Google’s Project Ara modular smartphone just can’t catch a break, with plans to use fancy electropermanent magnets scrapped after they struggled in testing. The Ara team had planned to use an innovative new module attachment system with, it was promised, the flexibility of a magnet but the power-efficiency of more physical connectors. Turns out, though, that technology wasn’t quite ready for primetime.
Back in January, Google’s ATAP team outlined how the electropermanent magnets worked.
Unlike regular magnets, which are magnetized all the time, or traditional electromagnets, which can be turned on and off but require a permanent power supply in order to keep them clinging, Google’s system used a short pulse of power to switch between the two states.
It was a clever approach, in theory allowing the modules – like Ara’s removable cameras, speakers, batteries, and more – to be easily removed yet stay in place when the phone was in a pocket or bag. Unfortunately the reality wasn’t so successful.
Today, the Project Ara team tweeted that the electropermanent magnets had failed in drop-testing, presumably proving unable to hold the various pieces of the smartphone together if it fell on the floor.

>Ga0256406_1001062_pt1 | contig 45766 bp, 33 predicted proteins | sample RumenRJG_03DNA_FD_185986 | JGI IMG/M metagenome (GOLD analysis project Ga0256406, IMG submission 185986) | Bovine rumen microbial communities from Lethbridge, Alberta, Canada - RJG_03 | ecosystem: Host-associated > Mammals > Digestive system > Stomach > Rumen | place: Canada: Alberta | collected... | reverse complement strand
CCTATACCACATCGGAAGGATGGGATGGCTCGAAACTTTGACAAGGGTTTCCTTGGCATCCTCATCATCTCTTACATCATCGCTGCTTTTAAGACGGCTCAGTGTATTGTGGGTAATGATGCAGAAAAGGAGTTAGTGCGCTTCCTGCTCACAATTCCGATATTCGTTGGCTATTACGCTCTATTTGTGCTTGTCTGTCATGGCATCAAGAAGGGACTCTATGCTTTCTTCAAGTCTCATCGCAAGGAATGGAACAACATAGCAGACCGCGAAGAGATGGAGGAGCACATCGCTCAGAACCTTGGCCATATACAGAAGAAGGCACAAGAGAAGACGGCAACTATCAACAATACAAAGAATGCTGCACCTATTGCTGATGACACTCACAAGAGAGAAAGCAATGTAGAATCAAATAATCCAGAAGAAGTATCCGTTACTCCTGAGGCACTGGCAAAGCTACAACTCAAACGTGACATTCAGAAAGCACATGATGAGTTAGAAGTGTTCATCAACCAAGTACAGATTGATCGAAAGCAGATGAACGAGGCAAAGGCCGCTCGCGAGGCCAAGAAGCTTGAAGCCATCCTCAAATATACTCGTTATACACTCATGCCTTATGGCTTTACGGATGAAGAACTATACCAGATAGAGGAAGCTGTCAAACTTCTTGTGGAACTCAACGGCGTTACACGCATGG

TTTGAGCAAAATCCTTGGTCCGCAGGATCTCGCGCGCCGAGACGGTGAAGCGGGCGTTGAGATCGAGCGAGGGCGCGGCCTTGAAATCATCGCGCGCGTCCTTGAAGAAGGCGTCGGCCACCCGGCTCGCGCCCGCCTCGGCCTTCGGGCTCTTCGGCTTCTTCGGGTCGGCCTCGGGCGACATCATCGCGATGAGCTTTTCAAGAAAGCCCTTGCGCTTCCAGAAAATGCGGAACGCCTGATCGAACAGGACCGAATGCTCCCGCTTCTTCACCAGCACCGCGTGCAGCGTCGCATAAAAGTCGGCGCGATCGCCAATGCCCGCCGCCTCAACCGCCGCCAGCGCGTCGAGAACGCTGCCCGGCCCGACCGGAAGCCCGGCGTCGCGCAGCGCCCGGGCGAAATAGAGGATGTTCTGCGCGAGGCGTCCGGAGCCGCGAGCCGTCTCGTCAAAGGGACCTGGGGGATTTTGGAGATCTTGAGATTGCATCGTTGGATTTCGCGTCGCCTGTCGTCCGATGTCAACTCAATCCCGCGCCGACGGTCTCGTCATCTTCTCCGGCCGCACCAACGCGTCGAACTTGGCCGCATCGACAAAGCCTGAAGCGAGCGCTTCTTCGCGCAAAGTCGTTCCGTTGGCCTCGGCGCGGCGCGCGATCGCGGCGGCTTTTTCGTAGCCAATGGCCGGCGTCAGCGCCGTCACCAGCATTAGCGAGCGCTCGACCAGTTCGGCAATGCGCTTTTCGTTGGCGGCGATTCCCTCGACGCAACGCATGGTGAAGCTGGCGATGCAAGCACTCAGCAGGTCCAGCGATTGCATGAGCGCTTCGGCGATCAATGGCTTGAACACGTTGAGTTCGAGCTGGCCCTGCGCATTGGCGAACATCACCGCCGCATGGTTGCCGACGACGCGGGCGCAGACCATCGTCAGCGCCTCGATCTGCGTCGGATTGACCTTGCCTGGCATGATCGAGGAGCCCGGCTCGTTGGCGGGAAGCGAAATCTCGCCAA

It’s not clear at this stage what the ATAP engineers will switch to in preference. The “Spiral 2” prototype we played with earlier in the year used traditional magnets, which proved so tenacious as to make sliding each module out a two-handed affair.
Update: The ATAP team says it is currently testing a “signature experience” as a replacement.
Meanwhile it seems the module design itself is changing, too, with some of the core functionality condensed down so as to leave more space for interchangeable features.
It’s not been smooth sailing for Ara. Google’s ATAP team had hoped to begin a trial deployment in Puerto Rico this year, but announced earlier this week that those plans had been scrapped and public testing wouldn’t take place until 2016 at the earliest.